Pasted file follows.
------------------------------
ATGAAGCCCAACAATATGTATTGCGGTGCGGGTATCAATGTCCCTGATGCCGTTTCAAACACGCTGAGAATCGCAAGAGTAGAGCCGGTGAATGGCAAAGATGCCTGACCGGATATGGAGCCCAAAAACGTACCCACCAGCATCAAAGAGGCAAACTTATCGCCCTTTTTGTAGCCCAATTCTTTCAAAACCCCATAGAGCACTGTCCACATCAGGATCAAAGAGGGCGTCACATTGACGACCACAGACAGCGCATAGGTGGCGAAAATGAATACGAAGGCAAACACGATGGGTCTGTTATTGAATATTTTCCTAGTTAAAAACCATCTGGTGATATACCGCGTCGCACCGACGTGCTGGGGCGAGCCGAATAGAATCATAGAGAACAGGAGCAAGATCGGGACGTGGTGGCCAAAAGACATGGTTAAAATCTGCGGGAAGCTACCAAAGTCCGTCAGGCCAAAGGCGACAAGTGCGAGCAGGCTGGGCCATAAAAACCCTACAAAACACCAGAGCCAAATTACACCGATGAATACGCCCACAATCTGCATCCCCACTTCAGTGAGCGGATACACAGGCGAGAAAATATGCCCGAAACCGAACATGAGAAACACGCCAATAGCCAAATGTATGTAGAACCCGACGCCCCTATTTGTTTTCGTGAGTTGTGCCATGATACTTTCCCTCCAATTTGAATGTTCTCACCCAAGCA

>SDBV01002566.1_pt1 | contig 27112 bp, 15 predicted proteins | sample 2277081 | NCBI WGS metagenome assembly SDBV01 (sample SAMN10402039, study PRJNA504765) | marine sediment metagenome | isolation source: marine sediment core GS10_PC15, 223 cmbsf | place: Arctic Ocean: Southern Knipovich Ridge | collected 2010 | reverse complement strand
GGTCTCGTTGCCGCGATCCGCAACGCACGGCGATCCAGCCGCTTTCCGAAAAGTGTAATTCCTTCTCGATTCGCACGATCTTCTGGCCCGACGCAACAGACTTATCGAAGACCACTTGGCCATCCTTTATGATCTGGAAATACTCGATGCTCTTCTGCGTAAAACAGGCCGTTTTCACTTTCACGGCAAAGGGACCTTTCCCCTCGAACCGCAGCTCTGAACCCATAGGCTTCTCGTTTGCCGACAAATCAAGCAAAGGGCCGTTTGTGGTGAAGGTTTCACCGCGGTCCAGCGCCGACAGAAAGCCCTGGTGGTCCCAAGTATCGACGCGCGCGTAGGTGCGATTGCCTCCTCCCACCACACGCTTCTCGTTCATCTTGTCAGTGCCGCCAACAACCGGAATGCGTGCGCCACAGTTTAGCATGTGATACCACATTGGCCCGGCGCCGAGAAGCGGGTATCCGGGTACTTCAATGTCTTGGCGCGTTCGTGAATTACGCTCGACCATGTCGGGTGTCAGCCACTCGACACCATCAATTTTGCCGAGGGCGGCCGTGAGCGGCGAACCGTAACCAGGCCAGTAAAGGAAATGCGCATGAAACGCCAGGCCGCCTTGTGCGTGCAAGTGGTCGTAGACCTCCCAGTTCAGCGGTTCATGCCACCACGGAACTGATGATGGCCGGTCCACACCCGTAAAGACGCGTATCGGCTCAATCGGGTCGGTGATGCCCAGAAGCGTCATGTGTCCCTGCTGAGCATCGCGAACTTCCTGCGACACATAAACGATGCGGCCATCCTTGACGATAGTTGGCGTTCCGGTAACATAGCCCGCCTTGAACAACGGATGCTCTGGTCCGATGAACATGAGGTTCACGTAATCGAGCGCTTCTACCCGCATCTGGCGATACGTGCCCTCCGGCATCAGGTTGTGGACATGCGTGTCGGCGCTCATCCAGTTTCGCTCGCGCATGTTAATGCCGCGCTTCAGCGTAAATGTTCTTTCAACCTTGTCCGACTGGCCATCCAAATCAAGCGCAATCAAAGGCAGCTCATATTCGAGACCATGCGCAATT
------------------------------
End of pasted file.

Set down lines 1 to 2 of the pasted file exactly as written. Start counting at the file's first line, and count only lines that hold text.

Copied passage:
ATGAAGCCCAACAATATGTATTGCGGTGCGGGTATCAATGTCCCTGATGCCGTTTCAAACACGCTGAGAATCGCAAGAGTAGAGCCGGTGAATGGCAAAGATGCCTGACCGGATATGGAGCCCAAAAACGTACCCACCAGCATCAAAGAGGCAAACTTATCGCCCTTTTTGTAGCCCAATTCTTTCAAAACCCCATAGAGCACTGTCCACATCAGGATCAAAGAGGGCGTCACATTGACGACCACAGACAGCGCATAGGTGGCGAAAATGAATACGAAGGCAAACACGATGGGTCTGTTATTGAATATTTTCCTAGTTAAAAACCATCTGGTGATATACCGCGTCGCACCGACGTGCTGGGGCGAGCCGAATAGAATCATAGAGAACAGGAGCAAGATCGGGACGTGGTGGCCAAAAGACATGGTTAAAATCTGCGGGAAGCTACCAAAGTCCGTCAGGCCAAAGGCGACAAGTGCGAGCAGGCTGGGCCATAAAAACCCTACAAAACACCAGAGCCAAATTACACCGATGAATACGCCCACAATCTGCATCCCCACTTCAGTGAGCGGATACACAGGCGAGAAAATATGCCCGAAACCGAACATGAGAAACACGCCAATAGCCAAATGTATGTAGAACCCGACGCCCCTATTTGTTTTCGTGAGTTGTGCCATGATACTTTCCCTCCAATTTGAATGTTCTCACCCAAGCA

>SDBV01002566.1_pt1 | contig 27112 bp, 15 predicted proteins | sample 2277081 | NCBI WGS metagenome assembly SDBV01 (sample SAMN10402039, study PRJNA504765) | marine sediment metagenome | isolation source: marine sediment core GS10_PC15, 223 cmbsf | place: Arctic Ocean: Southern Knipovich Ridge | collected 2010 | reverse complement strand